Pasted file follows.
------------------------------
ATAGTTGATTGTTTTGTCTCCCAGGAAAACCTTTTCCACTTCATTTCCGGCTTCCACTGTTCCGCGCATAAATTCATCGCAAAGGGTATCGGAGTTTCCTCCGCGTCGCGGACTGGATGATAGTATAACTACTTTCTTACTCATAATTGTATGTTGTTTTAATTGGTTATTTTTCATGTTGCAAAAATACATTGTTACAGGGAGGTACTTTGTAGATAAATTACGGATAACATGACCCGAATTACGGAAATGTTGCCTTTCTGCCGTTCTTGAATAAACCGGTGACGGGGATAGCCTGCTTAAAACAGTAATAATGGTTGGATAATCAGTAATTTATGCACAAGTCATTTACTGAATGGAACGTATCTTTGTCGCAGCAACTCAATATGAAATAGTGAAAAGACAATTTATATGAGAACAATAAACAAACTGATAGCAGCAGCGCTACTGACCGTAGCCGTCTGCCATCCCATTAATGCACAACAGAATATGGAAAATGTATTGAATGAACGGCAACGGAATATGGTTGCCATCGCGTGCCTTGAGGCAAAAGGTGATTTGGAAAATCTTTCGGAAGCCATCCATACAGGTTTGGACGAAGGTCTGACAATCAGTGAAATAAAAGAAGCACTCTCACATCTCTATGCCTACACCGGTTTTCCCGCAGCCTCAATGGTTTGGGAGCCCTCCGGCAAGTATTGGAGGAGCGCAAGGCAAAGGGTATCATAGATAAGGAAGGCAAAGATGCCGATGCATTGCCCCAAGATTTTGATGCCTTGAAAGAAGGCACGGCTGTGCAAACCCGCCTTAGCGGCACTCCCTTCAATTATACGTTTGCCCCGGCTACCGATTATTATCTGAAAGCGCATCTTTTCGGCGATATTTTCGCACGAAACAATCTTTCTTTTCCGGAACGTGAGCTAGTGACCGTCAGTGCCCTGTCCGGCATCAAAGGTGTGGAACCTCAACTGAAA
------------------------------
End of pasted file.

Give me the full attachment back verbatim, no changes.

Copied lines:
ATAGTTGATTGTTTTGTCTCCCAGGAAAACCTTTTCCACTTCATTTCCGGCTTCCACTGTTCCGCGCATAAATTCATCGCAAAGGGTATCGGAGTTTCCTCCGCGTCGCGGACTGGATGATAGTATAACTACTTTCTTACTCATAATTGTATGTTGTTTTAATTGGTTATTTTTCATGTTGCAAAAATACATTGTTACAGGGAGGTACTTTGTAGATAAATTACGGATAACATGACCCGAATTACGGAAATGTTGCCTTTCTGCCGTTCTTGAATAAACCGGTGACGGGGATAGCCTGCTTAAAACAGTAATAATGGTTGGATAATCAGTAATTTATGCACAAGTCATTTACTGAATGGAACGTATCTTTGTCGCAGCAACTCAATATGAAATAGTGAAAAGACAATTTATATGAGAACAATAAACAAACTGATAGCAGCAGCGCTACTGACCGTAGCCGTCTGCCATCCCATTAATGCACAACAGAATATGGAAAATGTATTGAATGAACGGCAACGGAATATGGTTGCCATCGCGTGCCTTGAGGCAAAAGGTGATTTGGAAAATCTTTCGGAAGCCATCCATACAGGTTTGGACGAAGGTCTGACAATCAGTGAAATAAAAGAAGCACTCTCACATCTCTATGCCTACACCGGTTTTCCCGCAGCCTCAATGGTTTGGGAGCCCTCCGGCAAGTATTGGAGGAGCGCAAGGCAAAGGGTATCATAGATAAGGAAGGCAAAGATGCCGATGCATTGCCCCAAGATTTTGATGCCTTGAAAGAAGGCACGGCTGTGCAAACCCGCCTTAGCGGCACTCCCTTCAATTATACGTTTGCCCCGGCTACCGATTATTATCTGAAAGCGCATCTTTTCGGCGATATTTTCGCACGAAACAATCTTTCTTTTCCGGAACGTGAGCTAGTGACCGTCAGTGCCCTGTCCGGCATCAAAGGTGTGGAACCTCAACTGAAA